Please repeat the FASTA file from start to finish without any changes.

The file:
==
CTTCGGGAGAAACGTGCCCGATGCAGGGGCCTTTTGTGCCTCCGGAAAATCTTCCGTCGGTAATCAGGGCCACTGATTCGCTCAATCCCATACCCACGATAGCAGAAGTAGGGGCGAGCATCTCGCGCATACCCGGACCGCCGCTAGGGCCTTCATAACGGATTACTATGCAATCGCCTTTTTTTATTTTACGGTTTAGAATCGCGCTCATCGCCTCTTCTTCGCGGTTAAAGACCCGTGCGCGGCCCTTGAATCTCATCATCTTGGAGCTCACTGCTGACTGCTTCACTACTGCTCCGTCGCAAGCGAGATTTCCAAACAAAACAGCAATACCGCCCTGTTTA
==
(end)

CTTCGGGAGAAACGTGCCCGATGCAGGGGCCTTTTGTGCCTCCGGAAAATCTTCCGTCGGTAATCAGGGCCACTGATTCGCTCAATCCCATACCCACGATAGCAGAAGTAGGGGCGAGCATCTCGCGCATACCCGGACCGCCGCTAGGGCCTTCATAACGGATTACTATGCAATCGCCTTTTTTTATTTTACGGTTTAGAATCGCGCTCATCGCCTCTTCTTCGCGGTTAAAGACCCGTGCGCGGCCCTTGAATCTCATCATCTTGGAGCTCACTGCTGACTGCTTCACTACTGCTCCGTCGCAAGCGAGATTTCCAAACAAAACAGCAATACCGCCCTGTTTA